5. Trademark Infringement: Google Search & Beyond
UpGrad recently filed a three-crore trademark infringement case against EdTech firm Scaler for using its brand name in Google Ads. It isn’t surprising to see trademark infringement cases being filed. MakeMyTrip also sued EaseMyTrip for misusing its brand name in Google Search back in 2019.
The number of trademark infringement cases has certainly gone up year on year. The most interesting in the lot was the PhonePe vs. BharatPe case where the court ruled that the plaintiff could not claim exclusivity over the word “Pe,” as it was merely a misspelling of the word “Pay,” hence no infringement could be claimed based on the part of a registered trademark.
6. Privacy: Who is responsible for your data?
Apple took several steps in 2021 to safeguard the privacy of its users. The year also witnessed several browsers taking steps to safeguard users’ personally identifiable information. There is increasing awareness around adblockers, VPNs, etc. But the real question is, who is responsible for your data? Practically every country has some legislation or act that safeguards citizens’ privacy. CCPA, PPIL, GDPR, and the list goes on.
Quite frankly, none of us know what goes under the hood. But many of us are excited about Metaverse and want to be part of some version of it. More recently, a journalist at Wallstreet Journal spent nearly 24 hours in virtual reality, and the result isn’t surprising.
From online trolling to motion sickness, it’s time we ask ourselves, is this the future we really want? Maybe it will be different from what it currently looks like, but with available data, you have to agree with what Elon Musk has to say about Metaverse.
7. Will bots take over short-form copywriting?
This is the story every couple of weeks. It seems like there is an arms race to build a language model that will probably be used in some form of a tool that will allow you to create content. Copy.ai, PepperType.ai are just a few tools that already use GPT-3.
With new language models emerging every few weeks, there is a good chance that short-form copywriting will soon be done by a bot. If you are interested in knowing my views on GPT-3, you should read my take on what GPT-3 means for content marketing.
8. Ads you liked came from smaller, independent agencies
It’s important to emphasize that some of the ads or commercials which went viral or grabbed our attention came from smaller, independent agencies this year. Cred’s popular commercial with Rahul Dravid was produced by All Things Small, Animal made Bhima Jewellers ‘Pure as Love’, and Pelton’s ‘Just Like That’ commercial was produced by Ryan Renolds agency, Maximum Effort.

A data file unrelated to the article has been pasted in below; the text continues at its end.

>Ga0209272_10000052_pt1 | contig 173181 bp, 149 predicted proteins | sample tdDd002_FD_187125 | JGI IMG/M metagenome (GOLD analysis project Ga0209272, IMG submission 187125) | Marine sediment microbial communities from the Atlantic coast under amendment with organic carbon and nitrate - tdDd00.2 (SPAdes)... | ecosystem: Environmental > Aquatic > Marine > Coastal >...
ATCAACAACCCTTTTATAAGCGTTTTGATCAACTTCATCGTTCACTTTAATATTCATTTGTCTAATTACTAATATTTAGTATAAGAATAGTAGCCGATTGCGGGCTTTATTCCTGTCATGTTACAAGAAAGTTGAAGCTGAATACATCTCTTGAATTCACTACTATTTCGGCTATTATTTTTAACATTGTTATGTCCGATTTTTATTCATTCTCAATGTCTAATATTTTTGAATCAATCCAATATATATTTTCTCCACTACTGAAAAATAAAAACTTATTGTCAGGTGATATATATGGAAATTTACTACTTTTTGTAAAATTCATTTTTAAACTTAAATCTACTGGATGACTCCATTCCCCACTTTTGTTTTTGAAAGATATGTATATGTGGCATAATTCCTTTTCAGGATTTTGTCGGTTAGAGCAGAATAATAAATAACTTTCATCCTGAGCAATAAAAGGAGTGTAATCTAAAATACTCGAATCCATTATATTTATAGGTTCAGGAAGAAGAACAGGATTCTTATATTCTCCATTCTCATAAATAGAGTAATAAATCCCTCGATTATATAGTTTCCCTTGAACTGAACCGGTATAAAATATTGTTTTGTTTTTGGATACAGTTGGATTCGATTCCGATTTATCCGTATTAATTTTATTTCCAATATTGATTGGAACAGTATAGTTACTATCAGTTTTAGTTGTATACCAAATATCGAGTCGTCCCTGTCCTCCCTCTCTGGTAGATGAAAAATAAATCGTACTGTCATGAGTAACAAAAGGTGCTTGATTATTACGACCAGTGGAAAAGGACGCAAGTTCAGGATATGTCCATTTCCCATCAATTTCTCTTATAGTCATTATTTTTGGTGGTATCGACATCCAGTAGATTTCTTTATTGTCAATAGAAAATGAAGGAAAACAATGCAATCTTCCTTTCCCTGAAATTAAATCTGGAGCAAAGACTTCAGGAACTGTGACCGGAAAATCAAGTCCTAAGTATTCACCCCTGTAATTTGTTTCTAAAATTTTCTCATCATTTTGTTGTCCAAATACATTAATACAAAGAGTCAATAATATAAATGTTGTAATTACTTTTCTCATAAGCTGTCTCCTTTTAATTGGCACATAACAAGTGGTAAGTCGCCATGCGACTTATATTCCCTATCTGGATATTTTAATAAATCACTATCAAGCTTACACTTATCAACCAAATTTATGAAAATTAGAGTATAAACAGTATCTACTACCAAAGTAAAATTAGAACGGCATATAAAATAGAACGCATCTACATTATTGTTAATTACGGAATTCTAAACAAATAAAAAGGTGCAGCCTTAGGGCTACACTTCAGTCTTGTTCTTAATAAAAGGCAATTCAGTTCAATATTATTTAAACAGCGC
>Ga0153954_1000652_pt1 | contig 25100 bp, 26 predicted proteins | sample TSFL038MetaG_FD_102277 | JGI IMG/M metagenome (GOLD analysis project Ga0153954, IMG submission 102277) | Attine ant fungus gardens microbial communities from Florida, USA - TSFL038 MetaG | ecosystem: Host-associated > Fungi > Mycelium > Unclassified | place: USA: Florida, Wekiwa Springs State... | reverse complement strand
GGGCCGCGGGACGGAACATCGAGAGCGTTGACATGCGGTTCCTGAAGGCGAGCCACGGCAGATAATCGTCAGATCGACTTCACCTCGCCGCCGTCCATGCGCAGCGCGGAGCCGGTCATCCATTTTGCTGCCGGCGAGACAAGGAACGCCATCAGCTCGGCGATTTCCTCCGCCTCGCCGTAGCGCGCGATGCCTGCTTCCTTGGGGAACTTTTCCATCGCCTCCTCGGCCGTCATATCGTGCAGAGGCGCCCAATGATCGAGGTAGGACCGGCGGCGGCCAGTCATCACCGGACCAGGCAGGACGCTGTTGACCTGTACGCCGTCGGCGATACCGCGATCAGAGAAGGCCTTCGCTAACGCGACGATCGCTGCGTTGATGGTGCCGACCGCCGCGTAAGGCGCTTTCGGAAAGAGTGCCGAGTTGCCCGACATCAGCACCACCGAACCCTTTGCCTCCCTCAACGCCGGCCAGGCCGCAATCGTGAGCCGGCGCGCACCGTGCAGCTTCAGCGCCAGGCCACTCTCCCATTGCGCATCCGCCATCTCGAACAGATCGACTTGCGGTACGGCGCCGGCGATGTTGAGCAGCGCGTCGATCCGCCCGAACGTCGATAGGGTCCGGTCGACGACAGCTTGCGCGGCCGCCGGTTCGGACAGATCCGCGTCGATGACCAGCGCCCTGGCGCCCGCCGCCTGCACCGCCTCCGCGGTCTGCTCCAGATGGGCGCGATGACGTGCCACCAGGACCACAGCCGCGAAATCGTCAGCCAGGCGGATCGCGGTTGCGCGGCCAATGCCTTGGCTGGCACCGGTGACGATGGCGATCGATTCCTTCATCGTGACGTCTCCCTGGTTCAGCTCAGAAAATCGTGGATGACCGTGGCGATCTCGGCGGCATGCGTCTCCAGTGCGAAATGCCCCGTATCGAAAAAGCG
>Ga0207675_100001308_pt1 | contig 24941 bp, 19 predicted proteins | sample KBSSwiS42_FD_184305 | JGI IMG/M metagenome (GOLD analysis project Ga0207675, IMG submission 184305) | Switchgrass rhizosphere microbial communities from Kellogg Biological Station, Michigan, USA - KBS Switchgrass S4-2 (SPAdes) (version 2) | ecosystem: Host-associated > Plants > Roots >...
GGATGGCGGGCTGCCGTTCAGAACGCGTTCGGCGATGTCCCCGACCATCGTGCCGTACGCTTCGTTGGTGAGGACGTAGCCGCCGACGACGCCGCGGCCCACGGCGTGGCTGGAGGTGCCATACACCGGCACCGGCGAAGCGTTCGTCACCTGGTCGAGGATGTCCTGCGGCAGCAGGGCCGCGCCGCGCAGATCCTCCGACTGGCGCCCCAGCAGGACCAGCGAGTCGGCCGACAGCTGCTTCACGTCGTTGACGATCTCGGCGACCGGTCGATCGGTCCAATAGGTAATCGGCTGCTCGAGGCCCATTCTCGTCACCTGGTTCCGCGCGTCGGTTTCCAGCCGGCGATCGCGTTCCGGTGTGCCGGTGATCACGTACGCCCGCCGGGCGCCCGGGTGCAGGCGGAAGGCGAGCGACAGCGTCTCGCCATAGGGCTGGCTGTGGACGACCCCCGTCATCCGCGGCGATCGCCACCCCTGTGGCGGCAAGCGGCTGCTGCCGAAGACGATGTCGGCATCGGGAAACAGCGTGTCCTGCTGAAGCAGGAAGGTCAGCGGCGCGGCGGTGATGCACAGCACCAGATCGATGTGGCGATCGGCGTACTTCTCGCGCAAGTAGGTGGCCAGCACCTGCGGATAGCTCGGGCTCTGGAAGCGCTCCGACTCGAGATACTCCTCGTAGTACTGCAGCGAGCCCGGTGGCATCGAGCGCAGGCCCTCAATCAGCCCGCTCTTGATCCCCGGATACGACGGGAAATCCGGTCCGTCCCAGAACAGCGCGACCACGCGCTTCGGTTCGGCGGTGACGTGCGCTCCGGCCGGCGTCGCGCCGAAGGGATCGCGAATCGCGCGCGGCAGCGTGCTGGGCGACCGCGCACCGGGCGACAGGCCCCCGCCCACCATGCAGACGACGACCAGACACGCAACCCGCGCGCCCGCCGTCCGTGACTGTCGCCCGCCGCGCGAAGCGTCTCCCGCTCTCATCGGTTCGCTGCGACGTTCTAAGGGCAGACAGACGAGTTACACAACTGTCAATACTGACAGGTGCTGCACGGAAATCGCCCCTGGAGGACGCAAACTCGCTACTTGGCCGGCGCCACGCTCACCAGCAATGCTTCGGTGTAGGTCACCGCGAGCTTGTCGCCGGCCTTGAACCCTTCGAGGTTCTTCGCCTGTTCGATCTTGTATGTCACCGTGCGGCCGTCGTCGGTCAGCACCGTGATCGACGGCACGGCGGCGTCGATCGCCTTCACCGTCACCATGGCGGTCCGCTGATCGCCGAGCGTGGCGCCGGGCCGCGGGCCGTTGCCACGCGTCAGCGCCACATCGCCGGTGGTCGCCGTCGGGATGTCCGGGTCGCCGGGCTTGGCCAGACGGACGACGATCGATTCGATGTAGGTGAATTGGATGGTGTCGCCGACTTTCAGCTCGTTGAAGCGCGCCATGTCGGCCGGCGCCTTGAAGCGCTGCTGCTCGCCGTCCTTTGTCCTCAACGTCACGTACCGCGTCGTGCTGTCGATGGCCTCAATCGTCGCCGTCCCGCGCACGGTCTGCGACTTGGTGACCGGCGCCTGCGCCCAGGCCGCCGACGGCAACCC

Perhaps this is just the tip of the iceberg; if you also account for work done by some of the in-house teams/agencies, the number gets much larger. But this is a testimony to the fact that great ideas can work anywhere, and you don’t need a larger advertising network. The rise of smaller agencies is among the most inspiring marketing stories of 2021.
9. TikTok overtakes YouTube, Facebook and Netflix
AppAnnie’s report found that in the U.S., people who use Android phones now spend an average of 24.5 hours in TikTok per month, compared to 22 hours per month on YouTube. While many platforms tried to replace TikTok, none have actually replaced it. Can we have a Meesho-like solution to this problem? A homegrown brand that can truly go global..maybe?
10. Even influencers sometimes need help..or do they?
If you felt bad that you couldn’t close a sale this year as an influencer, let me remind you that Neil Patel was running ads for NP Digital this year in the US. To be clear, I’ve always asked the question, who is an influencer? Beyond the vanity metrics, do you really have the ability to inspire people to action? With each passing year, the message only gets louder: they’re only a handful who can actually call themselves influencers.
Everyone who predicted that people would go back to the office in 2021 is now wondering what the *uck actually happened. If 2021 has taught us something, it is that life is fragile. You are talking to someone in a movement, and in the next, they are gone.
It is difficult to predict what the future will look like, but I have got the perfect meme for those looking to predict marketing trends. Now you know how it is done? Thanks for taking the time to read the best marketing stories of 2021; happy new year.